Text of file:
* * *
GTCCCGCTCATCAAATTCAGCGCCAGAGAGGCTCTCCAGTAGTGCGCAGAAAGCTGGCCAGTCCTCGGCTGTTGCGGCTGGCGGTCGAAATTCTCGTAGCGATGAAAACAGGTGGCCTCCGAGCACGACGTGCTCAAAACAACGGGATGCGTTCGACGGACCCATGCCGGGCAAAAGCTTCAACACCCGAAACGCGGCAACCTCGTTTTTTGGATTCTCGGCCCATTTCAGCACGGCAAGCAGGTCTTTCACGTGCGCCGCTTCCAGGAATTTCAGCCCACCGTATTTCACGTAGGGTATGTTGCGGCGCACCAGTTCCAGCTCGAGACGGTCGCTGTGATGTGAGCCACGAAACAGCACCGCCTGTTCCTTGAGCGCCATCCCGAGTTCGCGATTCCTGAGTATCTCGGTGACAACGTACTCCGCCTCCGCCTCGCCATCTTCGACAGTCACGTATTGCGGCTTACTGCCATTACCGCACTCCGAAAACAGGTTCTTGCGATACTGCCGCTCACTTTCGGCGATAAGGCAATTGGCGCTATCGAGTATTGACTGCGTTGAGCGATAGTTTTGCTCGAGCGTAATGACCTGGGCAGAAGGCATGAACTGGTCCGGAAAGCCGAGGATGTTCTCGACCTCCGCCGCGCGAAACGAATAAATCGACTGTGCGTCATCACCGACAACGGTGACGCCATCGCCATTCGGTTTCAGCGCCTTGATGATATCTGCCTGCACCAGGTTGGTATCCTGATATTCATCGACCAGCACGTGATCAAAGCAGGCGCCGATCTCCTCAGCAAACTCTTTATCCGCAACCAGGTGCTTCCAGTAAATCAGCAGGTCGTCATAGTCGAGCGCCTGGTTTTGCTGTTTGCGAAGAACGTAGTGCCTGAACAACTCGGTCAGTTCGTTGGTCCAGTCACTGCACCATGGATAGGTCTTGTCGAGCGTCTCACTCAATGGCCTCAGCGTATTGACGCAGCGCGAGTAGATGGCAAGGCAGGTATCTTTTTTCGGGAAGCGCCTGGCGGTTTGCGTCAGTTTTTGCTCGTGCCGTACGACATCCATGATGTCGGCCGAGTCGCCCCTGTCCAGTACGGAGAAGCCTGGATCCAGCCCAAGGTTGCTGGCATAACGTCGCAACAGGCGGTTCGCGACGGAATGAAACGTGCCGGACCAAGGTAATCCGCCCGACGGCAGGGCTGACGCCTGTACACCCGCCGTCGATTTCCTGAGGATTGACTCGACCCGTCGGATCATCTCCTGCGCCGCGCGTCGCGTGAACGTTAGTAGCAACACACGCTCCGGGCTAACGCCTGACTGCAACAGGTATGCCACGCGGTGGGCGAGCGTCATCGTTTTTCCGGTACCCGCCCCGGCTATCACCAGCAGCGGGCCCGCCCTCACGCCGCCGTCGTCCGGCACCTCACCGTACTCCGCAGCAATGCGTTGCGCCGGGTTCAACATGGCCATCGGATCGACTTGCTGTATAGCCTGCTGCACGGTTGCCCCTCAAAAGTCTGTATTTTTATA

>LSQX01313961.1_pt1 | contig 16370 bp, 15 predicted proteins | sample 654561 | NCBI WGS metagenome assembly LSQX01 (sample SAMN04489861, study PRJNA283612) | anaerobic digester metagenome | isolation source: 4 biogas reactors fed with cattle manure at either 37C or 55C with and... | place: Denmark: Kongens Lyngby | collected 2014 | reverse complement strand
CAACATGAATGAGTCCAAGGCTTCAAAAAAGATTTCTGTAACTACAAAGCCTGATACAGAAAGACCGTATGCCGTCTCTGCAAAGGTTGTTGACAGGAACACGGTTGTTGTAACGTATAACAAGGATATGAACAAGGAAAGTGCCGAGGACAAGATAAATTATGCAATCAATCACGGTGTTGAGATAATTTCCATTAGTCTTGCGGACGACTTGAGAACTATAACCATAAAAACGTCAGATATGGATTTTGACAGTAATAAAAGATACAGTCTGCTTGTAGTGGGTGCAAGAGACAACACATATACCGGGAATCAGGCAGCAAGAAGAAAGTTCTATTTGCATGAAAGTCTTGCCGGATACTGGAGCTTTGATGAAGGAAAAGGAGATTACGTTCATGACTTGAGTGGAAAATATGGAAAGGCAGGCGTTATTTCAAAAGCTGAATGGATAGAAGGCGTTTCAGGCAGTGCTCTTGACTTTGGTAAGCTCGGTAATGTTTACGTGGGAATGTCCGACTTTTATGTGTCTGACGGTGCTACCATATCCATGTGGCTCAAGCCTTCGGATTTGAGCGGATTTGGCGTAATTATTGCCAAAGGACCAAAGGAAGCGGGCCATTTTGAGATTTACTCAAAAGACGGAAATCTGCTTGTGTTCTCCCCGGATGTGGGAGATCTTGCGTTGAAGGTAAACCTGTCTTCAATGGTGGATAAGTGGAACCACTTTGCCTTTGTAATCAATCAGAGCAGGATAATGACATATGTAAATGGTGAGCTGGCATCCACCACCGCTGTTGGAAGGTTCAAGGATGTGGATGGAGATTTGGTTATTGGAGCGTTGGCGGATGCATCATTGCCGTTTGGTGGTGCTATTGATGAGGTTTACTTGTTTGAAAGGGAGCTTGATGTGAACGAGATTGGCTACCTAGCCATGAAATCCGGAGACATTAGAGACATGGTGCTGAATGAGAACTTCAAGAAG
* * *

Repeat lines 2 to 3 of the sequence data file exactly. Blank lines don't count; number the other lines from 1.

>LSQX01313961.1_pt1 | contig 16370 bp, 15 predicted proteins | sample 654561 | NCBI WGS metagenome assembly LSQX01 (sample SAMN04489861, study PRJNA283612) | anaerobic digester metagenome | isolation source: 4 biogas reactors fed with cattle manure at either 37C or 55C with and... | place: Denmark: Kongens Lyngby | collected 2014 | reverse complement strand
CAACATGAATGAGTCCAAGGCTTCAAAAAAGATTTCTGTAACTACAAAGCCTGATACAGAAAGACCGTATGCCGTCTCTGCAAAGGTTGTTGACAGGAACACGGTTGTTGTAACGTATAACAAGGATATGAACAAGGAAAGTGCCGAGGACAAGATAAATTATGCAATCAATCACGGTGTTGAGATAATTTCCATTAGTCTTGCGGACGACTTGAGAACTATAACCATAAAAACGTCAGATATGGATTTTGACAGTAATAAAAGATACAGTCTGCTTGTAGTGGGTGCAAGAGACAACACATATACCGGGAATCAGGCAGCAAGAAGAAAGTTCTATTTGCATGAAAGTCTTGCCGGATACTGGAGCTTTGATGAAGGAAAAGGAGATTACGTTCATGACTTGAGTGGAAAATATGGAAAGGCAGGCGTTATTTCAAAAGCTGAATGGATAGAAGGCGTTTCAGGCAGTGCTCTTGACTTTGGTAAGCTCGGTAATGTTTACGTGGGAATGTCCGACTTTTATGTGTCTGACGGTGCTACCATATCCATGTGGCTCAAGCCTTCGGATTTGAGCGGATTTGGCGTAATTATTGCCAAAGGACCAAAGGAAGCGGGCCATTTTGAGATTTACTCAAAAGACGGAAATCTGCTTGTGTTCTCCCCGGATGTGGGAGATCTTGCGTTGAAGGTAAACCTGTCTTCAATGGTGGATAAGTGGAACCACTTTGCCTTTGTAATCAATCAGAGCAGGATAATGACATATGTAAATGGTGAGCTGGCATCCACCACCGCTGTTGGAAGGTTCAAGGATGTGGATGGAGATTTGGTTATTGGAGCGTTGGCGGATGCATCATTGCCGTTTGGTGGTGCTATTGATGAGGTTTACTTGTTTGAAAGGGAGCTTGATGTGAACGAGATTGGCTACCTAGCCATGAAATCCGGAGACATTAGAGACATGGTGCTGAATGAGAACTTCAAGAAG